"I think they give in to temptation too easily if it comes their way. Some are good guys, they're loyal to their other halves but even if they do cheat doesn't mean they are scared of committment, it just means they don't have much self control. Our generation is more liberal than it used to be, along with the fact there's no presure in getting married so young anymore. Therefore guys to take advantage of that and it has become 'cool' to sleep around. It doesn't however mean they are scared of committment, it just means they are able to put it off a few years longer than our parents may have."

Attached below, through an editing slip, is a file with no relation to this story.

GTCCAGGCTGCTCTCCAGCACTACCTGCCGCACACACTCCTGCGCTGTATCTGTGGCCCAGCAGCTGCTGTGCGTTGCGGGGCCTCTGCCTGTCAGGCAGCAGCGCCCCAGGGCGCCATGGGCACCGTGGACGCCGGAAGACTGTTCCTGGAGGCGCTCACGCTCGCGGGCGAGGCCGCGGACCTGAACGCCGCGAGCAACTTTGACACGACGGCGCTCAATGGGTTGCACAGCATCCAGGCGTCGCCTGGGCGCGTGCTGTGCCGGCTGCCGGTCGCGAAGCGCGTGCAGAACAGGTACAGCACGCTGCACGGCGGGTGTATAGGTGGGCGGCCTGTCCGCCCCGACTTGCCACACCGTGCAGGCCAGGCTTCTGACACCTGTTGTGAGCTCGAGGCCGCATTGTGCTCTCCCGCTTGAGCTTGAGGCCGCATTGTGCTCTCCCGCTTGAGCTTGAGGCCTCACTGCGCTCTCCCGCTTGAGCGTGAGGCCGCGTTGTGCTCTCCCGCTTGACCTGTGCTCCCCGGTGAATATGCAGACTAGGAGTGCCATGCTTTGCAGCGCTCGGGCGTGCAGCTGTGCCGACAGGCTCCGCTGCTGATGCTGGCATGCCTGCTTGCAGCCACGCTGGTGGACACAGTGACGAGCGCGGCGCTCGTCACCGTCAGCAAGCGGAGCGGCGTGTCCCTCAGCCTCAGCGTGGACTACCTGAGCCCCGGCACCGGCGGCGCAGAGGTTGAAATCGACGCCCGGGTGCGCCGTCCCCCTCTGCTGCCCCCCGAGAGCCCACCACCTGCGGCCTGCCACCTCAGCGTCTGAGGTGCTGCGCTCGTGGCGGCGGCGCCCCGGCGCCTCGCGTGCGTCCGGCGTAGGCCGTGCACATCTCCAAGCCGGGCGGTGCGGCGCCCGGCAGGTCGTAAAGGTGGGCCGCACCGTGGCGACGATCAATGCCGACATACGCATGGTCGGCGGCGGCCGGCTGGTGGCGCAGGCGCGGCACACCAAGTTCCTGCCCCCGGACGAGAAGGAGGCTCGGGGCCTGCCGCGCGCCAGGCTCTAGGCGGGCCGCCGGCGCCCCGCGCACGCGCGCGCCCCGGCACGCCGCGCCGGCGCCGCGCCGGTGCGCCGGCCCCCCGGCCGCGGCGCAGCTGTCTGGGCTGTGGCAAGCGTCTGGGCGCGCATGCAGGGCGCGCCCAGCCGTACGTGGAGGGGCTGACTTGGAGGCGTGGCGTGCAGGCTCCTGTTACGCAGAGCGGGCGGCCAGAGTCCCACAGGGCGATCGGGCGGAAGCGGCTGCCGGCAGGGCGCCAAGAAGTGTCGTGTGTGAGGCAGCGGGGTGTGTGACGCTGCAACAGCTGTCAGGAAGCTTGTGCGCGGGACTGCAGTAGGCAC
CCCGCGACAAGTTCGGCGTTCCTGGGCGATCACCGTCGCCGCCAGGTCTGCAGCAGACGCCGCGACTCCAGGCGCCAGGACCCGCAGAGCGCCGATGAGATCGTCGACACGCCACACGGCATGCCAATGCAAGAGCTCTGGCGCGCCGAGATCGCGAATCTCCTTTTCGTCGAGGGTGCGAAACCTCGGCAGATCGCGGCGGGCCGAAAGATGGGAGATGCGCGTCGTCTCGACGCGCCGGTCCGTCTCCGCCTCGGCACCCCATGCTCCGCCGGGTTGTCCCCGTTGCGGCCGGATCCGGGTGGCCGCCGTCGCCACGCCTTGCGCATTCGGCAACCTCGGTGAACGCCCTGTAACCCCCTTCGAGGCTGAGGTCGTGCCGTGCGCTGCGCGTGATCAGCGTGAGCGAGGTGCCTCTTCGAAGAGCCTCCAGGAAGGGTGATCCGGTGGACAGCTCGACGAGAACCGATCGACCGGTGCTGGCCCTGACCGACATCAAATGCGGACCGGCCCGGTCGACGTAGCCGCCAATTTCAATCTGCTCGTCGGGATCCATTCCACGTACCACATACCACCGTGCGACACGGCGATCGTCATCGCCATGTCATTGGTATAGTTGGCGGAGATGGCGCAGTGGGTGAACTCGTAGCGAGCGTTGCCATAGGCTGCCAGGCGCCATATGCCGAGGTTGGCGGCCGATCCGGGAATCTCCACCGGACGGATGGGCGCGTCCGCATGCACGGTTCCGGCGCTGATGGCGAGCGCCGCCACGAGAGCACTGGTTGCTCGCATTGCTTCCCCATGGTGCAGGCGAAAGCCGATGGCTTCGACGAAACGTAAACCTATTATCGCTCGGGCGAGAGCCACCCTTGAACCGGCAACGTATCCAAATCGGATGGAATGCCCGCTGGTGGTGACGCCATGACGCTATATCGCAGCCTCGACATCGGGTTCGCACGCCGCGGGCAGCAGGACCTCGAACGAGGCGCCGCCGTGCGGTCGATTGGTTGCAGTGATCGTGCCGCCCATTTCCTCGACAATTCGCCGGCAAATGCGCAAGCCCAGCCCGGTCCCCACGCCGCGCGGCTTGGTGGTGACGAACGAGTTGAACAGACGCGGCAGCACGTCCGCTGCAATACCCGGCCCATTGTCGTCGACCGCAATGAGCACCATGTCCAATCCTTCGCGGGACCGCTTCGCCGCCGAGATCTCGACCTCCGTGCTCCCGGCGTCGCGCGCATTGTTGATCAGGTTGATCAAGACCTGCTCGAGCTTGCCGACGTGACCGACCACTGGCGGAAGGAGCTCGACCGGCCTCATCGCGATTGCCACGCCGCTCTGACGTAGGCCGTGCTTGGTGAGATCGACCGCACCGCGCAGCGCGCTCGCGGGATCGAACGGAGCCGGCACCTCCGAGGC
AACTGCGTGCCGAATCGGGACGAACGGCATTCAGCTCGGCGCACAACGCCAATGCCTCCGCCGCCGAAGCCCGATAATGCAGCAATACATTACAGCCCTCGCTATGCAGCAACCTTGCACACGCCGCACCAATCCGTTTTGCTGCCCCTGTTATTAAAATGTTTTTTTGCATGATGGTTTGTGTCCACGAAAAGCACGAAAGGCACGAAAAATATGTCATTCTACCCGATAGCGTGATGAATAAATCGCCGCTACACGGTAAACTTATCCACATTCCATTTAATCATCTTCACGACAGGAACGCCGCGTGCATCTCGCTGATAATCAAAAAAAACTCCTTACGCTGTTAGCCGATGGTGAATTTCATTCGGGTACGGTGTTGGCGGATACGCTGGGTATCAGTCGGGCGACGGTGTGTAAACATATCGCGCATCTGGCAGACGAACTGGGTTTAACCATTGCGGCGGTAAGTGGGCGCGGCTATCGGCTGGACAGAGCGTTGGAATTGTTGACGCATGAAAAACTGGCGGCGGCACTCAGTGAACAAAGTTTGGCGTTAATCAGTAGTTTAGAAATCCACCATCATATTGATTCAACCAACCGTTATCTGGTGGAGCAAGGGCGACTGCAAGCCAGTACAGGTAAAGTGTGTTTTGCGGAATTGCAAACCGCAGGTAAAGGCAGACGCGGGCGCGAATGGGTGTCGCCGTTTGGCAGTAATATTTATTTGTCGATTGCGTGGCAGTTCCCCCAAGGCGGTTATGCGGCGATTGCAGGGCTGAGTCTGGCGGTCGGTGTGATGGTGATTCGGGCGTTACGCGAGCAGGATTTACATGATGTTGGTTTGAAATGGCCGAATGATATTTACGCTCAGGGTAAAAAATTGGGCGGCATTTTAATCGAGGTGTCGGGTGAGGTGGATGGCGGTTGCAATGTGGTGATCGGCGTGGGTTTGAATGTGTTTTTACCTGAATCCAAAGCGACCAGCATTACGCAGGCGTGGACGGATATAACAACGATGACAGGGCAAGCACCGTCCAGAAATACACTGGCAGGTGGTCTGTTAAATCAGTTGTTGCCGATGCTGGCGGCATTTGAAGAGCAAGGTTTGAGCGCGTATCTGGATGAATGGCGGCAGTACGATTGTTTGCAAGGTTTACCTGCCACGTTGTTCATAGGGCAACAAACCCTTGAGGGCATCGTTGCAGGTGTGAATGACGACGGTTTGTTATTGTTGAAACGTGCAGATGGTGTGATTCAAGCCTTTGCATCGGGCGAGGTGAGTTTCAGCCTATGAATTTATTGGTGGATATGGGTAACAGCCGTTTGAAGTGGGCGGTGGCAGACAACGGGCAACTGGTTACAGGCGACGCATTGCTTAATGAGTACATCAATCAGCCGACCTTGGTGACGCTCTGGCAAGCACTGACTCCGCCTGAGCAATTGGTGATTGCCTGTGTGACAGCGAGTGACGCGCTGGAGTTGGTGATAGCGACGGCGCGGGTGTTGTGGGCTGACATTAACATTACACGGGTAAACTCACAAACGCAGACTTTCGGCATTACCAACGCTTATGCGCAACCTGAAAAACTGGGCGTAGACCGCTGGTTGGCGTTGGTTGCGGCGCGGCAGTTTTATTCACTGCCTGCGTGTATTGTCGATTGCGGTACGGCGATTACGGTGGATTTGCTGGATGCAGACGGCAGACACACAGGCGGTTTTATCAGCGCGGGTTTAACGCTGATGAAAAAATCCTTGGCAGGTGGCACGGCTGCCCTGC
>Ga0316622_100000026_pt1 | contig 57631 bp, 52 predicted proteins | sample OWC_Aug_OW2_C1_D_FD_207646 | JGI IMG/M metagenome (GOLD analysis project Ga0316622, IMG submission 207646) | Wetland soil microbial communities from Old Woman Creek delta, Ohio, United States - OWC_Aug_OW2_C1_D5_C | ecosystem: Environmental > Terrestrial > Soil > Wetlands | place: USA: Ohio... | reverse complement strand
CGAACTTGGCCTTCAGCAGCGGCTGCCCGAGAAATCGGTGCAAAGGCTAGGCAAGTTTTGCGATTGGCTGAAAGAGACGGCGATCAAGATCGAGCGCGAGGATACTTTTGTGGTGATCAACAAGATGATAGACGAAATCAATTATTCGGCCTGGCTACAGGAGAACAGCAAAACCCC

Obviously there are exceptions to the rule. I know couples that have had previous serious relationships and are still wholeheartedly committed to one another - but there is a large proportion of men who just aren't ready...yet. I guess the only thing to do is to play the guys at their own game: go out, be young, and have a good time. Prince Charming will come a-knockin' when he's good and ready.